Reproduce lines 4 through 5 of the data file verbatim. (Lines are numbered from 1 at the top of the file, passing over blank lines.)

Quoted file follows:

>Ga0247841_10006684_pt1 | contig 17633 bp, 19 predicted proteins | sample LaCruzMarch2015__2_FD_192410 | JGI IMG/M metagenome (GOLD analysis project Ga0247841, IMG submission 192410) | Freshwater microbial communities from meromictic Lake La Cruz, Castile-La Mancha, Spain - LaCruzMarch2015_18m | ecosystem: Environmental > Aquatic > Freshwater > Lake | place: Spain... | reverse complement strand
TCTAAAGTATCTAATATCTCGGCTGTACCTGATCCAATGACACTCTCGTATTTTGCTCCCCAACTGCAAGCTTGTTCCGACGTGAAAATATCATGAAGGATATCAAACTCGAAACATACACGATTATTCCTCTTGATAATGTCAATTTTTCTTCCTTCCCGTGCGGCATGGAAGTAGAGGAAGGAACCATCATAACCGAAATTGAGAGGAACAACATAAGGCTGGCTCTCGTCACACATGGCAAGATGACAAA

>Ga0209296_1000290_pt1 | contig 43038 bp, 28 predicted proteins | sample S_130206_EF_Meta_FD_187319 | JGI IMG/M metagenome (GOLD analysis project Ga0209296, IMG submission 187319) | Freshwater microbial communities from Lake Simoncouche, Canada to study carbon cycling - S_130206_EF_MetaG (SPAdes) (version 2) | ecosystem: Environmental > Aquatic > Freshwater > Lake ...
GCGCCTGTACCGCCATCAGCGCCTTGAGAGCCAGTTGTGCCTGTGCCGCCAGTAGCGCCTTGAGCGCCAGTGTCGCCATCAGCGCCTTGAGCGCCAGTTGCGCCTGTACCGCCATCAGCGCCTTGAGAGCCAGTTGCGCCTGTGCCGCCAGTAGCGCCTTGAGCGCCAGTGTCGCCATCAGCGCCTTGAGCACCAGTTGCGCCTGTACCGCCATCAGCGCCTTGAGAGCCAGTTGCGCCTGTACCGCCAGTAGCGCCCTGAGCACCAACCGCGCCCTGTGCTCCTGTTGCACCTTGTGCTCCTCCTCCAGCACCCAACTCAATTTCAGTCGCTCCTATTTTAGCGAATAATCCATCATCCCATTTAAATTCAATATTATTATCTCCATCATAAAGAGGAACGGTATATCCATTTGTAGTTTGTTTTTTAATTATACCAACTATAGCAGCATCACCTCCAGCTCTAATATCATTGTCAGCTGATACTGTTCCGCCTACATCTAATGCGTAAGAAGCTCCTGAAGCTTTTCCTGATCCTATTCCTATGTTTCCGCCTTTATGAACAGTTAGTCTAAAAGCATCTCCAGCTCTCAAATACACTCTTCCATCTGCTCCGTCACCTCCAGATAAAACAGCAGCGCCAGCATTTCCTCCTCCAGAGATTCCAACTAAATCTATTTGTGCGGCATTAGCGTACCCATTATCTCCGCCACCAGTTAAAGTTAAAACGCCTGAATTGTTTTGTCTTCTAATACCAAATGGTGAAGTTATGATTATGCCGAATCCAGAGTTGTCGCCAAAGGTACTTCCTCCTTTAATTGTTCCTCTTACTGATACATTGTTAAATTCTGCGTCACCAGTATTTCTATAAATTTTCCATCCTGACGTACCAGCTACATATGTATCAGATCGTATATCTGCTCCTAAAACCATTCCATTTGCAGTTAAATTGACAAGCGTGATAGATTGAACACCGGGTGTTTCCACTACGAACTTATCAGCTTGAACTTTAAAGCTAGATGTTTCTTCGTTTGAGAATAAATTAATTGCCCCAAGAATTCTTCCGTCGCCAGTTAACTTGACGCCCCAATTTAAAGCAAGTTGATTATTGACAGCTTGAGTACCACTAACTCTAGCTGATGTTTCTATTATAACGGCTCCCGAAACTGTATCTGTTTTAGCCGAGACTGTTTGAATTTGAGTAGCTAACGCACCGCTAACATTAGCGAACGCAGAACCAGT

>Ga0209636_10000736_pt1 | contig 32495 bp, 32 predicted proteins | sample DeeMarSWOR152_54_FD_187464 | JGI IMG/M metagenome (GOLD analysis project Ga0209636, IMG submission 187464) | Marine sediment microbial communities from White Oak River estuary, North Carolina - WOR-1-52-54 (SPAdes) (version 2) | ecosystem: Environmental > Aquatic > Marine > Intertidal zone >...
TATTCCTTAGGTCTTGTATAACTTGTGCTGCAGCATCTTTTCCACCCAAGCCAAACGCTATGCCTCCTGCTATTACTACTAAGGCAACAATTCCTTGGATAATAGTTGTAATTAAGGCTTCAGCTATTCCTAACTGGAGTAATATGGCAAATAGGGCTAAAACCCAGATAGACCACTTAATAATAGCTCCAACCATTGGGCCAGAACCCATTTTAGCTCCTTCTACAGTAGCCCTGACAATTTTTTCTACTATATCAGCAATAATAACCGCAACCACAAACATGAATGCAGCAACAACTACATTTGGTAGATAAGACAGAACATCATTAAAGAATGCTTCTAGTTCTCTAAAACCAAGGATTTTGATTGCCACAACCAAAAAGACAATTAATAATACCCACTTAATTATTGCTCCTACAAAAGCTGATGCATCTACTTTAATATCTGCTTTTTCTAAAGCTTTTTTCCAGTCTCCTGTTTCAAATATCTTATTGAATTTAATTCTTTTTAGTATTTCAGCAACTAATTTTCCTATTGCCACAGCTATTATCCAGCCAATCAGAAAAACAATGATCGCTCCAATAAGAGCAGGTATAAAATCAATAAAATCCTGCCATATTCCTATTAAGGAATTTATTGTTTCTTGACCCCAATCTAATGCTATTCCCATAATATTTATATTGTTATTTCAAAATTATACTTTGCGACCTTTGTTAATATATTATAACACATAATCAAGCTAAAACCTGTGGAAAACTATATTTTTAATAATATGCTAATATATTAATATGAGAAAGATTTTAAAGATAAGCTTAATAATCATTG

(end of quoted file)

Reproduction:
GCGCCTGTACCGCCATCAGCGCCTTGAGAGCCAGTTGTGCCTGTGCCGCCAGTAGCGCCTTGAGCGCCAGTGTCGCCATCAGCGCCTTGAGCGCCAGTTGCGCCTGTACCGCCATCAGCGCCTTGAGAGCCAGTTGCGCCTGTGCCGCCAGTAGCGCCTTGAGCGCCAGTGTCGCCATCAGCGCCTTGAGCACCAGTTGCGCCTGTACCGCCATCAGCGCCTTGAGAGCCAGTTGCGCCTGTACCGCCAGTAGCGCCCTGAGCACCAACCGCGCCCTGTGCTCCTGTTGCACCTTGTGCTCCTCCTCCAGCACCCAACTCAATTTCAGTCGCTCCTATTTTAGCGAATAATCCATCATCCCATTTAAATTCAATATTATTATCTCCATCATAAAGAGGAACGGTATATCCATTTGTAGTTTGTTTTTTAATTATACCAACTATAGCAGCATCACCTCCAGCTCTAATATCATTGTCAGCTGATACTGTTCCGCCTACATCTAATGCGTAAGAAGCTCCTGAAGCTTTTCCTGATCCTATTCCTATGTTTCCGCCTTTATGAACAGTTAGTCTAAAAGCATCTCCAGCTCTCAAATACACTCTTCCATCTGCTCCGTCACCTCCAGATAAAACAGCAGCGCCAGCATTTCCTCCTCCAGAGATTCCAACTAAATCTATTTGTGCGGCATTAGCGTACCCATTATCTCCGCCACCAGTTAAAGTTAAAACGCCTGAATTGTTTTGTCTTCTAATACCAAATGGTGAAGTTATGATTATGCCGAATCCAGAGTTGTCGCCAAAGGTACTTCCTCCTTTAATTGTTCCTCTTACTGATACATTGTTAAATTCTGCGTCACCAGTATTTCTATAAATTTTCCATCCTGACGTACCAGCTACATATGTATCAGATCGTATATCTGCTCCTAAAACCATTCCATTTGCAGTTAAATTGACAAGCGTGATAGATTGAACACCGGGTGTTTCCACTACGAACTTATCAGCTTGAACTTTAAAGCTAGATGTTTCTTCGTTTGAGAATAAATTAATTGCCCCAAGAATTCTTCCGTCGCCAGTTAACTTGACGCCCCAATTTAAAGCAAGTTGATTATTGACAGCTTGAGTACCACTAACTCTAGCTGATGTTTCTATTATAACGGCTCCCGAAACTGTATCTGTTTTAGCCGAGACTGTTTGAATTTGAGTAGCTAACGCACCGCTAACATTAGCGAACGCAGAACCAGT

>Ga0209636_10000736_pt1 | contig 32495 bp, 32 predicted proteins | sample DeeMarSWOR152_54_FD_187464 | JGI IMG/M metagenome (GOLD analysis project Ga0209636, IMG submission 187464) | Marine sediment microbial communities from White Oak River estuary, North Carolina - WOR-1-52-54 (SPAdes) (version 2) | ecosystem: Environmental > Aquatic > Marine > Intertidal zone >...